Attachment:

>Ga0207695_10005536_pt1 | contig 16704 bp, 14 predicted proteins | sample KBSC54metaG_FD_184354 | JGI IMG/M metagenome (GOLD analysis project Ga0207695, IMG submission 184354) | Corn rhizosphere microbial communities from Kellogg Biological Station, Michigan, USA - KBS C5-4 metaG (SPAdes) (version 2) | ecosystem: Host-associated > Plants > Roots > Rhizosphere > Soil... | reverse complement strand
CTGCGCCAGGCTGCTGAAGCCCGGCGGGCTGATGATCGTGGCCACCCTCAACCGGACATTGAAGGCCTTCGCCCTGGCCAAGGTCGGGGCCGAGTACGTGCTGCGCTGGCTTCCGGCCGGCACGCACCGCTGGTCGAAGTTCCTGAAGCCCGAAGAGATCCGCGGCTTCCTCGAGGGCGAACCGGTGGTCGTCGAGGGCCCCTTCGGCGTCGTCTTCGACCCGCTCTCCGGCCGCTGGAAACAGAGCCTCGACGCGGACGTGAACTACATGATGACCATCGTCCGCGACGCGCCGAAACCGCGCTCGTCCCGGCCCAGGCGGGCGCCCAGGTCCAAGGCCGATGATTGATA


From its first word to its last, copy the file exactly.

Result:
>Ga0207695_10005536_pt1 | contig 16704 bp, 14 predicted proteins | sample KBSC54metaG_FD_184354 | JGI IMG/M metagenome (GOLD analysis project Ga0207695, IMG submission 184354) | Corn rhizosphere microbial communities from Kellogg Biological Station, Michigan, USA - KBS C5-4 metaG (SPAdes) (version 2) | ecosystem: Host-associated > Plants > Roots > Rhizosphere > Soil... | reverse complement strand
CTGCGCCAGGCTGCTGAAGCCCGGCGGGCTGATGATCGTGGCCACCCTCAACCGGACATTGAAGGCCTTCGCCCTGGCCAAGGTCGGGGCCGAGTACGTGCTGCGCTGGCTTCCGGCCGGCACGCACCGCTGGTCGAAGTTCCTGAAGCCCGAAGAGATCCGCGGCTTCCTCGAGGGCGAACCGGTGGTCGTCGAGGGCCCCTTCGGCGTCGTCTTCGACCCGCTCTCCGGCCGCTGGAAACAGAGCCTCGACGCGGACGTGAACTACATGATGACCATCGTCCGCGACGCGCCGAAACCGCGCTCGTCCCGGCCCAGGCGGGCGCCCAGGTCCAAGGCCGATGATTGATA